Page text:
Why is peat so important?

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Thanks to a recent grant from Biffaward we currently have several exciting projects in progress focussing on the restoration of peat in the Yorkshire Dales. But why is peat so important?

Peat is a major carbon store, with peat bogs in Britain storing the carbon equivalent of 20 years of national industrial emissions, and the UK contains about 15% of the world’s peatlands. A healthy peat bog absorbs and stores carbon, but an unhealthy and drying-out bog releases carbon, adding to carbon dioxide in the atmosphere and contributing greatly to climate change. In the UK, peat bogs have been badly damaged by drainage, overgrazing, burning and industrial pollution.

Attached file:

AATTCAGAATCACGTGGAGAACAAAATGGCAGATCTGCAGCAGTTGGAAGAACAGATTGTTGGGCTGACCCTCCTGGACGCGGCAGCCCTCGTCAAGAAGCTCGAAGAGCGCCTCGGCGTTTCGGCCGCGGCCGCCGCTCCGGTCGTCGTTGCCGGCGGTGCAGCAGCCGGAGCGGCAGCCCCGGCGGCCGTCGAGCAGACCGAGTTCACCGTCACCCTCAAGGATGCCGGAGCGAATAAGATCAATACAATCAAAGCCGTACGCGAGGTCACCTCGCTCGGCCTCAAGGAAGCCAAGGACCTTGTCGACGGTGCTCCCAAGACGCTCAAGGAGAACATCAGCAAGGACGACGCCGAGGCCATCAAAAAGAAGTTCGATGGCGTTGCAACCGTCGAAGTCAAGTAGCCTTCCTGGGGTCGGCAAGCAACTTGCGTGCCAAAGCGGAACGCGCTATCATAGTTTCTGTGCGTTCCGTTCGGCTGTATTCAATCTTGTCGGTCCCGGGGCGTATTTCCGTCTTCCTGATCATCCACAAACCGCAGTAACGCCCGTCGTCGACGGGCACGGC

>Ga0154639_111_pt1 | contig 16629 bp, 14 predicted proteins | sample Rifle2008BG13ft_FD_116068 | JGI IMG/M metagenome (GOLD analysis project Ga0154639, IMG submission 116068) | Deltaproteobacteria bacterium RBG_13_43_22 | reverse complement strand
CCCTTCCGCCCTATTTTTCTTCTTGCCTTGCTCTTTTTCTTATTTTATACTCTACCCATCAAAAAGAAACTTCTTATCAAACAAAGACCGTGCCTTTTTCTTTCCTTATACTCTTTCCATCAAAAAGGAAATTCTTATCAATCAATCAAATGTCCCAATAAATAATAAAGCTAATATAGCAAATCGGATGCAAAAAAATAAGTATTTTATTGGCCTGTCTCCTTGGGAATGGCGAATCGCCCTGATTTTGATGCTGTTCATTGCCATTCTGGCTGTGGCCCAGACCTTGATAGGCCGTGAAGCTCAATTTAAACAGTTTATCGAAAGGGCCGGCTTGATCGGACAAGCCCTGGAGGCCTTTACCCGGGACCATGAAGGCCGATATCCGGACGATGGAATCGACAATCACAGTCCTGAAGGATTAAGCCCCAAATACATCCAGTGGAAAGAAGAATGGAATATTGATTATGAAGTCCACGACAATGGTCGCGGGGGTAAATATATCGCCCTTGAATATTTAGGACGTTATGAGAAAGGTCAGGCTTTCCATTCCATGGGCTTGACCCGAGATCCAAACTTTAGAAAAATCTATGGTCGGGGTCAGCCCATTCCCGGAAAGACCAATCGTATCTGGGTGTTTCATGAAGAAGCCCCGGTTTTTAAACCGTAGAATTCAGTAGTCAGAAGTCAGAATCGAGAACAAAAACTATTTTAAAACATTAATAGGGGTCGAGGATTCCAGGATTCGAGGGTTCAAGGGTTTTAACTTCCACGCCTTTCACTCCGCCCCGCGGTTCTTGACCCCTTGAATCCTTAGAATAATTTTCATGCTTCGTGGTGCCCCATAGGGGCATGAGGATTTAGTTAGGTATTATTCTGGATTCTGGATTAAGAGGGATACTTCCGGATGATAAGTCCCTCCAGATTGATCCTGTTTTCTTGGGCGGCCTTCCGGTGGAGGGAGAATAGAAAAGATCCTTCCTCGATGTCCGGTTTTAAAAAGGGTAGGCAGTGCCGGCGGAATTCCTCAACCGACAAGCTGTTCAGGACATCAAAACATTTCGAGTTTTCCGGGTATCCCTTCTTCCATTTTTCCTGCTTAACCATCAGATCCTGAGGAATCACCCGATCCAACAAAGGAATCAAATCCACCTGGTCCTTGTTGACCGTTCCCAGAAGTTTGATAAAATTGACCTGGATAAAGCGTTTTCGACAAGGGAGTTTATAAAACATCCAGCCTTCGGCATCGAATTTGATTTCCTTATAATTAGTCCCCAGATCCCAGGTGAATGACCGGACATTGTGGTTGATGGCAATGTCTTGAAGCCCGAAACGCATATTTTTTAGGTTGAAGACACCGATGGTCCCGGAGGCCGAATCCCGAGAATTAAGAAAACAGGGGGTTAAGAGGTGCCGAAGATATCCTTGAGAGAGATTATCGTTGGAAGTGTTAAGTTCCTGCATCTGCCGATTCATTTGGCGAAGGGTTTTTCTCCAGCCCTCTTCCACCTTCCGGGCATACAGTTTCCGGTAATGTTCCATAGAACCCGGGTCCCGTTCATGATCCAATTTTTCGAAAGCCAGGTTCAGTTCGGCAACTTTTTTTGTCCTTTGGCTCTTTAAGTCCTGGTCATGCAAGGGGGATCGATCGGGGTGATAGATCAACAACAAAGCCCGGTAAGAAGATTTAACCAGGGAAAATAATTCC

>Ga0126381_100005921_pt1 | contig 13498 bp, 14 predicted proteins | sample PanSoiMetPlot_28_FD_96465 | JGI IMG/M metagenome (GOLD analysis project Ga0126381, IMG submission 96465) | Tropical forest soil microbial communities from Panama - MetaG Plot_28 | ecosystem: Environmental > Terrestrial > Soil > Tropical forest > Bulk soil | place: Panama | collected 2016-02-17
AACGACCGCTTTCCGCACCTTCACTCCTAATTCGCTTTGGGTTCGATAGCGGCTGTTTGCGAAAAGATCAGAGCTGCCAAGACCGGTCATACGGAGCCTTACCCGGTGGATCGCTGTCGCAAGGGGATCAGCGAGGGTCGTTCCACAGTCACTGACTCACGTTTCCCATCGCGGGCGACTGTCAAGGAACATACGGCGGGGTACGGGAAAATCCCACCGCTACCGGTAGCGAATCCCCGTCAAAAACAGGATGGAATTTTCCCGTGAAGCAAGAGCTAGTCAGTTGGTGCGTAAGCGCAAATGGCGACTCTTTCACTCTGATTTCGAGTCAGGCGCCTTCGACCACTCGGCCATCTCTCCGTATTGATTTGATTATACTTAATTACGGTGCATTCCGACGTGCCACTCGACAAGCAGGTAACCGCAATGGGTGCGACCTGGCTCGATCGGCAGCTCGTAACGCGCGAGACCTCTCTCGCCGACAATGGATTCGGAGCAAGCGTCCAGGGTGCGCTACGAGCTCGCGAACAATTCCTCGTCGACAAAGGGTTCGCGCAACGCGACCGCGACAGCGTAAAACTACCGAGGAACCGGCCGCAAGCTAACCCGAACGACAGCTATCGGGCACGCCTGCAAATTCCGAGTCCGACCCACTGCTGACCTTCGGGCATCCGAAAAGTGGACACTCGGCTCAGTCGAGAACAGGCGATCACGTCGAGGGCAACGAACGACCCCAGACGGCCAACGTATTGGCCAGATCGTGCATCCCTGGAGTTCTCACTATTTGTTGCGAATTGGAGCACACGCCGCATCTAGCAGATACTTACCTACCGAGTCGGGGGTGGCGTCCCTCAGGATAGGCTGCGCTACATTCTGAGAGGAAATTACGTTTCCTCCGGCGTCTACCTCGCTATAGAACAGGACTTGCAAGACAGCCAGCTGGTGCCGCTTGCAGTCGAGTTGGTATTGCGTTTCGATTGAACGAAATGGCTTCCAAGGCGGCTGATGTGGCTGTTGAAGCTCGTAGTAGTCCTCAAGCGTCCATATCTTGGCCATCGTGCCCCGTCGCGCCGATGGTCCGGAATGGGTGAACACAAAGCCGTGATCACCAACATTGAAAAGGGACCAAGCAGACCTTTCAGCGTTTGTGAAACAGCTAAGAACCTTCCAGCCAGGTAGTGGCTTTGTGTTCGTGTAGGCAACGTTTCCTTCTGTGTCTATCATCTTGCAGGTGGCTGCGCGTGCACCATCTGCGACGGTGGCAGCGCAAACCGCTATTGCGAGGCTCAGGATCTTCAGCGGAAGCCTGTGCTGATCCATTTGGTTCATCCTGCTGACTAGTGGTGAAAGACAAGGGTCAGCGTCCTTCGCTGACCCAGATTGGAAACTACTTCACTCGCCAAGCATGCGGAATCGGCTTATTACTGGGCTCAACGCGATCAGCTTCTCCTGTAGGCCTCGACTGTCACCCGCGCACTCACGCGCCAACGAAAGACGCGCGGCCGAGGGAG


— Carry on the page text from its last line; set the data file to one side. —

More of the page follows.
Peat also acts as a giant sponge, soaking up and storing rainwater coming down from the surrounding hills. By soaking the water up, it allows a slow release of water into the surrounding waterways, rather than having fast-flowing water and debris. This helps to reduce the impacts of flooding further down the valley as the force and speed of the water has been reduced. In addition, as the water has slowed, this reduces the amount of erosion caused by the water.